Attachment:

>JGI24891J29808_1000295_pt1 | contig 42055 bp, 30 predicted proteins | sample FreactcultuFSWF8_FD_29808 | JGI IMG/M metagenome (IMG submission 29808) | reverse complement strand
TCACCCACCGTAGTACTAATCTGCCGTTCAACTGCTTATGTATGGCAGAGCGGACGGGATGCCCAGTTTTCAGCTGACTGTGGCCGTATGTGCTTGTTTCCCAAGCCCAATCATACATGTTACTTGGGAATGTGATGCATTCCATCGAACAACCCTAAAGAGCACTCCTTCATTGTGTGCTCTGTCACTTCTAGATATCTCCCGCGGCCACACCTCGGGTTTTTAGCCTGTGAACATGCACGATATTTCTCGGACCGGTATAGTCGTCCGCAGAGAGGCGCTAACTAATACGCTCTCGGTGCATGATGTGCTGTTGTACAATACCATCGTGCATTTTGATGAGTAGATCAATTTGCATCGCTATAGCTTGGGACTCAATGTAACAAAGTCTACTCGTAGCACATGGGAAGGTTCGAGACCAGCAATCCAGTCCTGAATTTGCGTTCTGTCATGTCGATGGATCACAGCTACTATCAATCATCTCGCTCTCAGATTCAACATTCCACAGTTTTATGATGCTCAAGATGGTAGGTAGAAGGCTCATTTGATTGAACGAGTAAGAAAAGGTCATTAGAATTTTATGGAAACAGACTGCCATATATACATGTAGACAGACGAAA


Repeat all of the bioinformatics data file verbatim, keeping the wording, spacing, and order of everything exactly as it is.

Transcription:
>JGI24891J29808_1000295_pt1 | contig 42055 bp, 30 predicted proteins | sample FreactcultuFSWF8_FD_29808 | JGI IMG/M metagenome (IMG submission 29808) | reverse complement strand
TCACCCACCGTAGTACTAATCTGCCGTTCAACTGCTTATGTATGGCAGAGCGGACGGGATGCCCAGTTTTCAGCTGACTGTGGCCGTATGTGCTTGTTTCCCAAGCCCAATCATACATGTTACTTGGGAATGTGATGCATTCCATCGAACAACCCTAAAGAGCACTCCTTCATTGTGTGCTCTGTCACTTCTAGATATCTCCCGCGGCCACACCTCGGGTTTTTAGCCTGTGAACATGCACGATATTTCTCGGACCGGTATAGTCGTCCGCAGAGAGGCGCTAACTAATACGCTCTCGGTGCATGATGTGCTGTTGTACAATACCATCGTGCATTTTGATGAGTAGATCAATTTGCATCGCTATAGCTTGGGACTCAATGTAACAAAGTCTACTCGTAGCACATGGGAAGGTTCGAGACCAGCAATCCAGTCCTGAATTTGCGTTCTGTCATGTCGATGGATCACAGCTACTATCAATCATCTCGCTCTCAGATTCAACATTCCACAGTTTTATGATGCTCAAGATGGTAGGTAGAAGGCTCATTTGATTGAACGAGTAAGAAAAGGTCATTAGAATTTTATGGAAACAGACTGCCATATATACATGTAGACAGACGAAA